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Convex functions

Convexity plays an important role not only in mathematics, but also in physics, chemistry, biology and other sciences.

We’ve learned what convex sets are, and now we”ll introduce convex functions.

 

Convex and concave function

Definition: Let $I$ be an interval in $\mathbb{R}$.

a) We say that a function $f: I \rightarrow \mathbb{R}$ is convex on interval $I$ if for all $x, y \in I$ and for all $\alpha \in [0, 1]$

$$f(\alpha x + (1 – \alpha) y) \leq \alpha f(x) + (1 – \alpha)f(y).$$

In addition, if for all $x \neq y$ and for all $\alpha \in \left<0, 1\right>$ previous inequality is strict, we say that $f$ is a strictly convex function.

b) If an inequality is reverse, we say that $f$ is a concave function.

If for all $x \neq y$ and for all $\alpha \in \left<0, 1\right>$ that inequality is strict, we say that $f$ is a strictly concave function.

 

Also, notice that $f$ is concave if function $-f$ is convex.

Furthermore, domain of a convex function must be a convex set.

 

Moreover, the following characterization of a convex function is valid.

Continuous function $f$ is convex on $[a, b]$ if and only if for all $x, y \in [a, b]$

$$f\left(\frac{x + y}{2}\right) \leq \frac{f(x) + f(y)}{2}.$$

 

Examples of convex functions

Example 1:  Function $f: \mathbb{R} \rightarrow \mathbb{R}$, $f(x) = x^2$ is strictly convex on $\mathbb{R}$.

Example 2:  Function $f: \mathbb{R^{+}}\rightarrow \mathbb{R}$, $f(x) = x ln x$ is a convex function.

Example 3:  Function $f: \mathbb{R} \rightarrow \mathbb{R^{+}}$, $f(x) = \vert x \vert$ is a convex function.

 

Geometric interpretation of convexity

 

 

Let $f: I \rightarrow \mathbb{R}$ be a convex function and $$T_{1} = (x_{1}, f(x_{1})), T_{2} = (x_{2}, f(x_{2})),$$ where $x_{1}, x_{2} \in I, x_{1} < x_{2}$. Furthermore, let $$T_{\alpha} = (\alpha x_{1} + (1 – \alpha)x_{2}, \alpha f(x_{1}) + (1 – \alpha)f(x_{2})), \alpha \in [0, 1]$$ be a point on the line segment $\overline{T_{1}T_{2}}$.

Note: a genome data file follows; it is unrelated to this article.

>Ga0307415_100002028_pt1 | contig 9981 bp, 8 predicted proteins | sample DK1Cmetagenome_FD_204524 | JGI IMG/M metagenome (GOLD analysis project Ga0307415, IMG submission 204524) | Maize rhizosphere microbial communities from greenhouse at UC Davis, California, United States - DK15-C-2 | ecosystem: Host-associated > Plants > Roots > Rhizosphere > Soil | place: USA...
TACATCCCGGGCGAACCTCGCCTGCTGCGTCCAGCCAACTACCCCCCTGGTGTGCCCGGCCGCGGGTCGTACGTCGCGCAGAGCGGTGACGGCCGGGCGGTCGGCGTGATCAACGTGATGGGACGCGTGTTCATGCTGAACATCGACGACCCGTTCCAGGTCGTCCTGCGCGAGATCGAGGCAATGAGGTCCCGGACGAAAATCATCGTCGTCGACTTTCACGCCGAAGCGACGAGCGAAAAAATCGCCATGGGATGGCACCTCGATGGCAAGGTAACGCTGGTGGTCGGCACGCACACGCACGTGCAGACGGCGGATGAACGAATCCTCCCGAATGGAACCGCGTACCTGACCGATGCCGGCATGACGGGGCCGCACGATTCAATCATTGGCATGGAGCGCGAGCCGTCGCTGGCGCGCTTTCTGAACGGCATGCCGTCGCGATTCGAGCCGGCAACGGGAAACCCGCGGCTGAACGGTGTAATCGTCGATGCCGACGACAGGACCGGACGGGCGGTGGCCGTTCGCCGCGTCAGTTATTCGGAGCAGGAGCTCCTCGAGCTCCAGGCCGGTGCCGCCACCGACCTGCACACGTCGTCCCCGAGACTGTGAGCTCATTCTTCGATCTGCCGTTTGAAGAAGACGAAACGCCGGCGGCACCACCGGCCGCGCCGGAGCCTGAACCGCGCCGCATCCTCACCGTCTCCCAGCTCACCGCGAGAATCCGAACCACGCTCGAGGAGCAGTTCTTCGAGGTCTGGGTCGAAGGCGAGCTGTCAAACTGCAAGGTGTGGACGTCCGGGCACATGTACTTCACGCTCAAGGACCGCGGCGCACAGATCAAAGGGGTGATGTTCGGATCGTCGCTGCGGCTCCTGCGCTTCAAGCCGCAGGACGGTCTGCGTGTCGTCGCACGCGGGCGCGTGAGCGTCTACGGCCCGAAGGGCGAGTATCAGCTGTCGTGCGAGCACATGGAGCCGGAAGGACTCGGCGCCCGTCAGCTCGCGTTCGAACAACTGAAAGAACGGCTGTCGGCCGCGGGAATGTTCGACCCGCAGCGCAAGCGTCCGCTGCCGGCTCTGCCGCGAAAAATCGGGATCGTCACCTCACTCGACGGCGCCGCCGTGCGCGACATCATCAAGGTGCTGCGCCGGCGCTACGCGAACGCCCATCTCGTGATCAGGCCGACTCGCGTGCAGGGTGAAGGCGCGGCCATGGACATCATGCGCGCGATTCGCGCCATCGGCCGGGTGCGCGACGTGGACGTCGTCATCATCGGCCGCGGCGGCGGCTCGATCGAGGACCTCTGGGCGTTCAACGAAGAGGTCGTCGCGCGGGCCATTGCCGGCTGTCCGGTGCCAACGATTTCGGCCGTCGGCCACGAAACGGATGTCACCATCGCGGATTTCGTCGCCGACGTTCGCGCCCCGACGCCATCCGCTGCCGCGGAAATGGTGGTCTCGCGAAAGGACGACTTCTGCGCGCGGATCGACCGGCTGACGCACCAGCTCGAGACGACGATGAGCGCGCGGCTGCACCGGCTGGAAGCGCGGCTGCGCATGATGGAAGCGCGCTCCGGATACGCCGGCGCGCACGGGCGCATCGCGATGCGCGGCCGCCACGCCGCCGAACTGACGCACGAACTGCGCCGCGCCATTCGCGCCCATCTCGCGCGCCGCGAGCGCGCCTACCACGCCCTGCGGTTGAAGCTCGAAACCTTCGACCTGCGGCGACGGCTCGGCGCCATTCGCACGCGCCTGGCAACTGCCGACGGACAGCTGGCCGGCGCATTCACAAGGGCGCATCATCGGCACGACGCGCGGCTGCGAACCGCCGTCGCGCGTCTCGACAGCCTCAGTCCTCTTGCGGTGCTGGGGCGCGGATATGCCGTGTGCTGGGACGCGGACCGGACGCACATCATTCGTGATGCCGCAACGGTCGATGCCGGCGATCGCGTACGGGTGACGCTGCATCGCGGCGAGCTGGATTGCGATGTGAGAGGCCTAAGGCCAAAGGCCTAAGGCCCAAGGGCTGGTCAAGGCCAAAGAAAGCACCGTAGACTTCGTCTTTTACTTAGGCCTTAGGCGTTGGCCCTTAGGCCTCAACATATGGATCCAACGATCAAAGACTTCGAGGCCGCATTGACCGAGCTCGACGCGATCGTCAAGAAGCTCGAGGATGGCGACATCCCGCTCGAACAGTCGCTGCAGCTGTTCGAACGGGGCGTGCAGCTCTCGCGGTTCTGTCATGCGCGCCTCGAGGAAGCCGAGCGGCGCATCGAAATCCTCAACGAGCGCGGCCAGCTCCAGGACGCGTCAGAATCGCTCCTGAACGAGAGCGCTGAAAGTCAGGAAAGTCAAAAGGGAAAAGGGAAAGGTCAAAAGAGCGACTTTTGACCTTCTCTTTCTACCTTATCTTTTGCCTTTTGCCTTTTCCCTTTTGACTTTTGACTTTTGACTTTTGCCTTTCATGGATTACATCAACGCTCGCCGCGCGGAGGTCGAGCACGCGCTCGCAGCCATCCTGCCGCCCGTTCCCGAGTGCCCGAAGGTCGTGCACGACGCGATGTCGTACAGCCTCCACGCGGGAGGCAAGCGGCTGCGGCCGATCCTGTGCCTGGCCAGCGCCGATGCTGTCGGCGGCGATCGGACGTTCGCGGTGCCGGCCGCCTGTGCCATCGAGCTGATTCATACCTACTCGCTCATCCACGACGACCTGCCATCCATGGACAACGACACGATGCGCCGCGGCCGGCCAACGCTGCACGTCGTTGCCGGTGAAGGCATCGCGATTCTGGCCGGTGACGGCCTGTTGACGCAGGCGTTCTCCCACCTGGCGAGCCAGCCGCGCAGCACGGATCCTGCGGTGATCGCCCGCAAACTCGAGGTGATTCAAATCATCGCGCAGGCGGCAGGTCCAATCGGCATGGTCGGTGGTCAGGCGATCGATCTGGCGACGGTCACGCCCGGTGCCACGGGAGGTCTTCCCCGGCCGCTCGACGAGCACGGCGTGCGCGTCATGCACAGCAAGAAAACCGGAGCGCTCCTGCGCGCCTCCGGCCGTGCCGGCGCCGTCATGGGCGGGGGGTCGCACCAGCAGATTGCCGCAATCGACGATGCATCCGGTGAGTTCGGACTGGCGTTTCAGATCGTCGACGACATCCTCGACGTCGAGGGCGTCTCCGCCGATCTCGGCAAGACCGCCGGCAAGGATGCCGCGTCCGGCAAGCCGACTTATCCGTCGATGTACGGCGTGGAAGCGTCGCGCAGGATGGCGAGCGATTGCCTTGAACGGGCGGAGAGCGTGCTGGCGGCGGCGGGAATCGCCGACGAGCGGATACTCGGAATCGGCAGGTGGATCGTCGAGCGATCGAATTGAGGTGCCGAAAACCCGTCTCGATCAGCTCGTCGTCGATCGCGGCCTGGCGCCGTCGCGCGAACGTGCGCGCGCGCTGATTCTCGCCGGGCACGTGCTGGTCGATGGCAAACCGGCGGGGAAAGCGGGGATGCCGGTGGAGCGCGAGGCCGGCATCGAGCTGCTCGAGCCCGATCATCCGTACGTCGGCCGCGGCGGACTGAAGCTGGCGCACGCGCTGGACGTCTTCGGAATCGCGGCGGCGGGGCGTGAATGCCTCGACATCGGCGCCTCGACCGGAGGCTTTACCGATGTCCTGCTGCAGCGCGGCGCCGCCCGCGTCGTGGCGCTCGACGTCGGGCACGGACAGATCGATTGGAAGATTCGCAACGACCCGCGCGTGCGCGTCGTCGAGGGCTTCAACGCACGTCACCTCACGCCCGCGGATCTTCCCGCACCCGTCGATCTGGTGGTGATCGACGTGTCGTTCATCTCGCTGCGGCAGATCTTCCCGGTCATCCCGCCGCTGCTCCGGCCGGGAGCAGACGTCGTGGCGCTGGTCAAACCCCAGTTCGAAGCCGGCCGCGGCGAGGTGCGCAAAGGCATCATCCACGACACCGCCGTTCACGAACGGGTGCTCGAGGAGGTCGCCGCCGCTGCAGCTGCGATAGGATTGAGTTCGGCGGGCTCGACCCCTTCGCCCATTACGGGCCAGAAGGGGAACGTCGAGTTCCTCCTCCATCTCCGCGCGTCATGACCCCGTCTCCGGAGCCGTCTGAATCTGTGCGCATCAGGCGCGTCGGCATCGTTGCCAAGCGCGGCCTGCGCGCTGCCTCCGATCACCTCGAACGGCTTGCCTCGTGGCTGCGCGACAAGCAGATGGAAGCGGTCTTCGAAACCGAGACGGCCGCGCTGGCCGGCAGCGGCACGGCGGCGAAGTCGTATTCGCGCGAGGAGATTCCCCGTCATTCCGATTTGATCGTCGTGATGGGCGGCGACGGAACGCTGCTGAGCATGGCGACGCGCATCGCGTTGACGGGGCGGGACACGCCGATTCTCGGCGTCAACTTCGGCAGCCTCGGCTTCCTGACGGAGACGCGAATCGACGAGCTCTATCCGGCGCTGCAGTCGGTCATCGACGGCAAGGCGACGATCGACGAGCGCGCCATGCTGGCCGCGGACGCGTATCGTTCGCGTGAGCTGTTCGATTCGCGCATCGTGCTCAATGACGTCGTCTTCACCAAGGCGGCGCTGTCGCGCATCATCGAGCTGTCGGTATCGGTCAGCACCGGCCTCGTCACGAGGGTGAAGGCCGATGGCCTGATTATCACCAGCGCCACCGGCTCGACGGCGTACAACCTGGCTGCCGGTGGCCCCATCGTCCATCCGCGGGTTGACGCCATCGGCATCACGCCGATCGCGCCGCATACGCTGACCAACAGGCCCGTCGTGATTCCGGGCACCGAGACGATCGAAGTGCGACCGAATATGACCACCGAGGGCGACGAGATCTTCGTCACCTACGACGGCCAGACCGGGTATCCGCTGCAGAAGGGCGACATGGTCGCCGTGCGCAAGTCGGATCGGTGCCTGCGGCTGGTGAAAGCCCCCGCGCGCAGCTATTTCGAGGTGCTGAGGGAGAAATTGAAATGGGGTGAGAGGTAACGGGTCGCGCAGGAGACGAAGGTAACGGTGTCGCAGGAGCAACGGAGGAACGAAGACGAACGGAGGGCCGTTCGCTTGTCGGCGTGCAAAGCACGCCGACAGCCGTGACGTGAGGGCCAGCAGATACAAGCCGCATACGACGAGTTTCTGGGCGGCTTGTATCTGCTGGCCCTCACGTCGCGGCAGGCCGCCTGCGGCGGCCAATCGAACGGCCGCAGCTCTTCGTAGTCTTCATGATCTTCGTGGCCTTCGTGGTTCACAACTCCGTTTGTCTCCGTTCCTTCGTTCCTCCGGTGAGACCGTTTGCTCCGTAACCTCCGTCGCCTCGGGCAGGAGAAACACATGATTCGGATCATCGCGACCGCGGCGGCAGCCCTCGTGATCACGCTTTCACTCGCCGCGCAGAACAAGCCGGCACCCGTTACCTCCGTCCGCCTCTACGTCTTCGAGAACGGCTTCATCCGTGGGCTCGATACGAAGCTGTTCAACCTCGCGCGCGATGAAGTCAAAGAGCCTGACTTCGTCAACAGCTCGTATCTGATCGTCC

We have $$f(\alpha x_{1}+(1 – \alpha)x_{2}) \leq \alpha f(x_{1})+(1 – \alpha)f(x_{2}).$$

In other words, the line segment between any two points on the graph of the convex function lies above or on the graph. On the other hand, the line segment between any two points on the graph of the concave function lies below the graph.

 

Characterizations of convex functions

Sometimes it is difficult to determine by definition whether some function is convex or not. For that reason, we often use characterizations of convex functions.

Theorem:  Let $f: I \rightarrow \mathbb{R}$ be a derivable function on $I$. Function $f$ is convex if and only if its derivative $f’$ is an increasing function.

Corollary: Let $f: I \rightarrow \mathbb{R}$ be two time derivable function on $I$. Function $f$ is convex on interval $I$ if and only if $f”(x) \geq 0$.

Example:  Determine whether these functions are convex:

a) $f(x) = e^x$

b) $f(x) = x^p, x \geq 0$

c) $f(x) = ax + b, a, b \in \mathbb{R}$

Solution:

a) The second derivative of $f(x) = e^x$ is $f”(x) = e^x \geq 0$. In conclusion, it is a convex function.

b) The second derivative of $f(x) = x^p, x \geq 0$ is $f”(x) = p(p – 1)x^{p – 2}$.

$f”(x)$ is non – negative if $p(p – 1) \geq 0$. In other words, it is non – negative if $p \in \left<- \infty, 0\right] \cup \left[1, + \infty \right>$. Furthermore, it is negative if $p(p – 1) < 0$. In other words, it is negative if $p \in \left<0, 1\right>$.

In conclusion, $f$ is convex for $p \leq 0$ or $p \geq 1$ and concave for $0 \leq p \leq 1$.

c) Obviously, the second derivative of given function is $f”(x)\geq 0$. Therefore, $f(x) = ax + b$ is convex function, but also concave.